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Liver Late Effects

Some treatments for childhood cancer may damage the liver.

How the Liver Functions

The liver is a triangular-shaped organ located under the rib cage on the right side of the body. It:

  • Helps clear wastes from the blood
  • Makes bile to help digest food
  • Produces blood-clotting proteins
  • Stores energy to fuel the body
A graphic of a liver, showing the triangular shape and the yellow falciform ligament on top.

Risk Factors for Liver Late Effects

Cancer treatments

  • Radiation to the abdomen
  • Chemotherapy with methotrexate, mercaptopurine, and thioguanine. It is very rare for these drugs to lead to liver problems years after treatment. If liver damage occurs, it will most likely happen during or shortly after treatment.

Other risk factors

  • Medical problems involving the liver, including liver tumor or surgical removal of a significant portion of the liver
  • Pre-existing liver problems
  • Excessive alcohol drinking
  • Chronic hepatitis (liver infection)
  • Multiple blood transfusions
  • Chronic graft-versus-host disease

Signs and Symptoms of Liver Damage

Many people with liver damage have no symptoms at all.

But some people may have:

  • Jaundice (yellow eyes/skin)
  • Dark urine
  • Pale (clay-colored) stools
  • Severe itching
  • Easy bruising or bleeding
  • Chronic fatigue
  • Nausea
  • Loss of appetite

The liver sometimes swells. As liver damage increases, it may become hard (fibrosis) and scarred (cirrhosis).

Fluid may build up in the abdomen. The spleen may enlarge. Bleeding could occur into the esophagus or stomach. In very rare cases, liver cancer may develop.

What Survivors Can Do

  1. Ask your oncologist about your risks of developing late effects.

    Inform your primary health care provider about your risks. Share a copy of your Survivorship Care Plan, which includes details about your cancer treatment and information about health problems that may occur because of your treatment.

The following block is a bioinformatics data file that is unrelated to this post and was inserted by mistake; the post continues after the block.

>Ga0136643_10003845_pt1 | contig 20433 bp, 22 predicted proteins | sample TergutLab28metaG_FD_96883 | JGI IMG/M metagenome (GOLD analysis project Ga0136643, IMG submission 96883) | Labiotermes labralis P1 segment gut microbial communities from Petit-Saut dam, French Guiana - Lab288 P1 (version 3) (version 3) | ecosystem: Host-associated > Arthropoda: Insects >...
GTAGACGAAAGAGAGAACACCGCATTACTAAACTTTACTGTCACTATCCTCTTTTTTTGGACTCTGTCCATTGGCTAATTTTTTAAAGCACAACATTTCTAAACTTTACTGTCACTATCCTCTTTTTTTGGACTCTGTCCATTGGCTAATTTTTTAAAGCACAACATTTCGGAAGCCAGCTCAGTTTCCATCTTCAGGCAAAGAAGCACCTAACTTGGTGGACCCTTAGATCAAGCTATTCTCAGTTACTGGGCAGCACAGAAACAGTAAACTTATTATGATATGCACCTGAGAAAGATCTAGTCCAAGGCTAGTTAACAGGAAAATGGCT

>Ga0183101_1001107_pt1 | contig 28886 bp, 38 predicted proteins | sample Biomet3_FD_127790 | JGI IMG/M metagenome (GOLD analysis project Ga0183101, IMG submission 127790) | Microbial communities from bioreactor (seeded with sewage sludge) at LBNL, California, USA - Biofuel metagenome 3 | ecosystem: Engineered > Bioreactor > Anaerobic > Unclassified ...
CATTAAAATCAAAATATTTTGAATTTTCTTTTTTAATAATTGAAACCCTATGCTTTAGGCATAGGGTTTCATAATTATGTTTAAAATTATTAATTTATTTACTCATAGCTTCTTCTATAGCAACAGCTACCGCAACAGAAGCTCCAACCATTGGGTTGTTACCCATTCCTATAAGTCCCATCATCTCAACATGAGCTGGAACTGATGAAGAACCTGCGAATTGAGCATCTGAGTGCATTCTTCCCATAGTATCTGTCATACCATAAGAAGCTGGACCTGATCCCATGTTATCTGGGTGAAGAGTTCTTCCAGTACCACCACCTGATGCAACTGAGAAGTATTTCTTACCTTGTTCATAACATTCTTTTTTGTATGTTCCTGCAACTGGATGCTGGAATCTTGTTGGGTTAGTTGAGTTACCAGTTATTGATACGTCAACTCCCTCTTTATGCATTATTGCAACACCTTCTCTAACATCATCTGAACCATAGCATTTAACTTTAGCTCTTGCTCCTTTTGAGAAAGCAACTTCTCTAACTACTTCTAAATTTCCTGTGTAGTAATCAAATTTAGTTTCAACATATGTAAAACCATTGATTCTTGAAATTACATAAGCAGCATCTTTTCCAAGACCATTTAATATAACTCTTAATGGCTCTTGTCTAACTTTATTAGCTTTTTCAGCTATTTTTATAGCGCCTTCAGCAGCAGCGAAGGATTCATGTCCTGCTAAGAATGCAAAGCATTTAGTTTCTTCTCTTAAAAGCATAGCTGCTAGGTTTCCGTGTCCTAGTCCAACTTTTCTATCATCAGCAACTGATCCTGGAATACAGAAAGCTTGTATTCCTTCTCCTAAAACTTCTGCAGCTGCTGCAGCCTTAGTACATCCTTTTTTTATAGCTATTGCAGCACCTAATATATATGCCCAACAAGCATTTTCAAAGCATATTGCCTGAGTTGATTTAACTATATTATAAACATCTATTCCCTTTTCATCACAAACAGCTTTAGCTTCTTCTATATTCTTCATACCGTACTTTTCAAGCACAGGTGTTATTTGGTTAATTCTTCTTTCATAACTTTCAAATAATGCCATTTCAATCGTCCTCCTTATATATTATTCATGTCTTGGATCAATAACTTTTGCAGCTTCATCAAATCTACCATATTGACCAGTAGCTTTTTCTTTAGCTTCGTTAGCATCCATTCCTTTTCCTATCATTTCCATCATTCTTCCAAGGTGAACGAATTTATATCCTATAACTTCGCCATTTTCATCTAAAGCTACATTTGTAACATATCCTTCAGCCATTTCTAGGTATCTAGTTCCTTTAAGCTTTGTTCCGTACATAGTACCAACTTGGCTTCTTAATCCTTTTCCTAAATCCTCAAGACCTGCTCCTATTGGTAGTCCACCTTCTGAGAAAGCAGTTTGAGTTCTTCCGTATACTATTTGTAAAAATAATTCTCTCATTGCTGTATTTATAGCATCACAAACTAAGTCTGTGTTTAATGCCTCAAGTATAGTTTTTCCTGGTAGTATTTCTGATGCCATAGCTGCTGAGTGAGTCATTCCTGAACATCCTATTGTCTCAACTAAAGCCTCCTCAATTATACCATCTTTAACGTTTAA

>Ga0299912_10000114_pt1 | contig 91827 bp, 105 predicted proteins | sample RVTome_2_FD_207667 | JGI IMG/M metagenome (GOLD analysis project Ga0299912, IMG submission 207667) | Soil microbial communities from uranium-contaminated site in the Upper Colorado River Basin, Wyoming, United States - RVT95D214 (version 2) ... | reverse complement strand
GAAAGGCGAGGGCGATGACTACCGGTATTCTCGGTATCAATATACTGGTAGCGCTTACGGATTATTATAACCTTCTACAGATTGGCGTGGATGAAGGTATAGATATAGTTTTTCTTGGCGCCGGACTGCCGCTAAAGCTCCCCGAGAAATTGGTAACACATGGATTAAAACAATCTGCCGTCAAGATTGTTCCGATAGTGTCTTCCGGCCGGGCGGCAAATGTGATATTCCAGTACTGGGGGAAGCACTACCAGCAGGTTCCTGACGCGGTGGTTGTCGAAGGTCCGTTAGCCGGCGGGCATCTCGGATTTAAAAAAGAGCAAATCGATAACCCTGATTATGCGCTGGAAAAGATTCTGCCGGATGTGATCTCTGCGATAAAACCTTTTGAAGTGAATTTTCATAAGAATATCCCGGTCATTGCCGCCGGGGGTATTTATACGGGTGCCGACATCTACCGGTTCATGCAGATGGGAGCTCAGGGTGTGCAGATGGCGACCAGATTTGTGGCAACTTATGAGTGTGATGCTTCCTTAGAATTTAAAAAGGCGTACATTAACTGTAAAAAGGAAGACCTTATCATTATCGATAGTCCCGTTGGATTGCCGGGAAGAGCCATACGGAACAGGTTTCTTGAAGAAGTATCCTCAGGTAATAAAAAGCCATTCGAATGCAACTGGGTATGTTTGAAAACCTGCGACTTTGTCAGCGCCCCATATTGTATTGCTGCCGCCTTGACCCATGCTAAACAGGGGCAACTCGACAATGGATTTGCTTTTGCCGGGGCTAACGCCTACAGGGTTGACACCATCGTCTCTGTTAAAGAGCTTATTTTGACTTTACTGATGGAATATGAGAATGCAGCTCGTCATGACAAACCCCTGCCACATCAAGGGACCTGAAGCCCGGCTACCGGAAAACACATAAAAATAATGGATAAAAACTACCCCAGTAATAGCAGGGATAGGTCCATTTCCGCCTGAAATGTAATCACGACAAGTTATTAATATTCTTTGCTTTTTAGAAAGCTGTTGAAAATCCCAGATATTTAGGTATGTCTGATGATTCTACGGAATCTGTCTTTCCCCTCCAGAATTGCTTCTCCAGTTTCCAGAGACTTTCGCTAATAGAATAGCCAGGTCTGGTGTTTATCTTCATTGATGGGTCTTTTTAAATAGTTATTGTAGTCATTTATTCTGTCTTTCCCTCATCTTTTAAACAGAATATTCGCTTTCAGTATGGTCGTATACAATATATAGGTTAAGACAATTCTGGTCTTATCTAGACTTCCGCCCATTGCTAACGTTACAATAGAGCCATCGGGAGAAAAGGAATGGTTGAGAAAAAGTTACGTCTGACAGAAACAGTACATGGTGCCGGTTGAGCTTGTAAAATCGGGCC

Have a yearly physical examination. Your provider may check for liver enlargement and order tests to monitor liver health. If problems are identified, the provider may refer you to a liver specialist for evaluation and further testing.

  2. Survivors may have tests for liver function when they enter long-term follow-up care through their pediatric cancer center.

    Blood tests to monitor the liver include:

    • Liver enzyme tests – These tests monitor levels of proteins normally present inside liver cells. If liver cells are damaged, these proteins can leak out, causing high blood levels of liver enzymes. The most common liver enzyme tests are:
      • Alanine aminotransferase (ALT), sometimes called SGPT
      • Aspartate aminotransferase (AST), sometimes also called SGOT
    • Liver function tests – These tests show how well the liver is working. Common liver function tests include:
      • Bilirubin, a waste product formed during the breakdown of red blood cells
      • Albumin, a blood protein produced by the liver
      • Prothrombin Time (PT), a measure of blood clotting
    • Tests for liver infection – Specific tests for viral hepatitis A, B, and C

    Those who have had a hematopoietic cell transplant (also called a bone marrow transplant or stem cell transplant) should have a test to check for iron overload.

  3. Survivors can take steps to keep their liver healthy:

    • If you do not have immunity to hepatitis A and B, get immunized. A blood test for Hepatitis A and B antibodies will indicate immunity.
    • If you drink alcohol, consume it in moderation.
    • Do not mix drugs and alcohol.
    • Do not use illegal drugs.
    • Eat a well-balanced diet high in fiber and low in fatty, smoked, and cured foods.
    • Drink plenty of water.
    • Maintain a healthy body weight.
    • Take recommended doses of medications.
    • Avoid taking unnecessary medications.
    • Check with a health care provider before taking new over-the-counter medications, herbs or supplements.
    • If you are sexually active, use barrier protection (such as latex condoms) during intimate sexual contact.
    • Avoid exposure to solvents, aerosol cleaners, insecticides, paint thinners, and other toxins. If you must use these substances, wear a mask and work in a well ventilated area.

Reviewed: December 2019